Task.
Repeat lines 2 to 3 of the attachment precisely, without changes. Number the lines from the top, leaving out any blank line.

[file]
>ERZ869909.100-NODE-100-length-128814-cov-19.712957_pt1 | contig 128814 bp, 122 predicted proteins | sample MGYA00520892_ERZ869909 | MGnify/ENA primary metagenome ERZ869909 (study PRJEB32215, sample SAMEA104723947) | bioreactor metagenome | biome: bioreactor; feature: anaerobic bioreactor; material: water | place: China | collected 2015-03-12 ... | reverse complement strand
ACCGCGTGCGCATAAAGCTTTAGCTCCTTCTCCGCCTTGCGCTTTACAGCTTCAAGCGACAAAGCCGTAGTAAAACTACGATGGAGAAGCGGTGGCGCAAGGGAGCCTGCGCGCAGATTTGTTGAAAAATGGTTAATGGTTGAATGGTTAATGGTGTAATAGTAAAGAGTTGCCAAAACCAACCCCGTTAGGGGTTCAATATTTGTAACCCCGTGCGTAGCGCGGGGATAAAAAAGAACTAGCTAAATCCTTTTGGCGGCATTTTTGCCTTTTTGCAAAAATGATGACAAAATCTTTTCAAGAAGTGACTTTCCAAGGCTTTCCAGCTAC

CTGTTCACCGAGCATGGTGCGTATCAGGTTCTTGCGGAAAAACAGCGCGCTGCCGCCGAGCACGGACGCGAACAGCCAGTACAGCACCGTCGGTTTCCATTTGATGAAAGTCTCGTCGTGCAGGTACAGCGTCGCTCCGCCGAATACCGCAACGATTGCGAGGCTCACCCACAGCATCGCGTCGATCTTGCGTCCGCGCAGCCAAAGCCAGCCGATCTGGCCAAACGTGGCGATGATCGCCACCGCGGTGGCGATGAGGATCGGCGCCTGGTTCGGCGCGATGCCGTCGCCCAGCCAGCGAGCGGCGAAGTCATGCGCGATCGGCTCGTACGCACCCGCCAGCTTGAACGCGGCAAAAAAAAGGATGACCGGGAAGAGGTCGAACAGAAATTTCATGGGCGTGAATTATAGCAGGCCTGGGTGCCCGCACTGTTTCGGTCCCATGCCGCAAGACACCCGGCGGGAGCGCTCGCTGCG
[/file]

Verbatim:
ACCGCGTGCGCATAAAGCTTTAGCTCCTTCTCCGCCTTGCGCTTTACAGCTTCAAGCGACAAAGCCGTAGTAAAACTACGATGGAGAAGCGGTGGCGCAAGGGAGCCTGCGCGCAGATTTGTTGAAAAATGGTTAATGGTTGAATGGTTAATGGTGTAATAGTAAAGAGTTGCCAAAACCAACCCCGTTAGGGGTTCAATATTTGTAACCCCGTGCGTAGCGCGGGGATAAAAAAGAACTAGCTAAATCCTTTTGGCGGCATTTTTGCCTTTTTGCAAAAATGATGACAAAATCTTTTCAAGAAGTGACTTTCCAAGGCTTTCCAGCTAC

CTGTTCACCGAGCATGGTGCGTATCAGGTTCTTGCGGAAAAACAGCGCGCTGCCGCCGAGCACGGACGCGAACAGCCAGTACAGCACCGTCGGTTTCCATTTGATGAAAGTCTCGTCGTGCAGGTACAGCGTCGCTCCGCCGAATACCGCAACGATTGCGAGGCTCACCCACAGCATCGCGTCGATCTTGCGTCCGCGCAGCCAAAGCCAGCCGATCTGGCCAAACGTGGCGATGATCGCCACCGCGGTGGCGATGAGGATCGGCGCCTGGTTCGGCGCGATGCCGTCGCCCAGCCAGCGAGCGGCGAAGTCATGCGCGATCGGCTCGTACGCACCCGCCAGCTTGAACGCGGCAAAAAAAAGGATGACCGGGAAGAGGTCGAACAGAAATTTCATGGGCGTGAATTATAGCAGGCCTGGGTGCCCGCACTGTTTCGGTCCCATGCCGCAAGACACCCGGCGGGAGCGCTCGCTGCG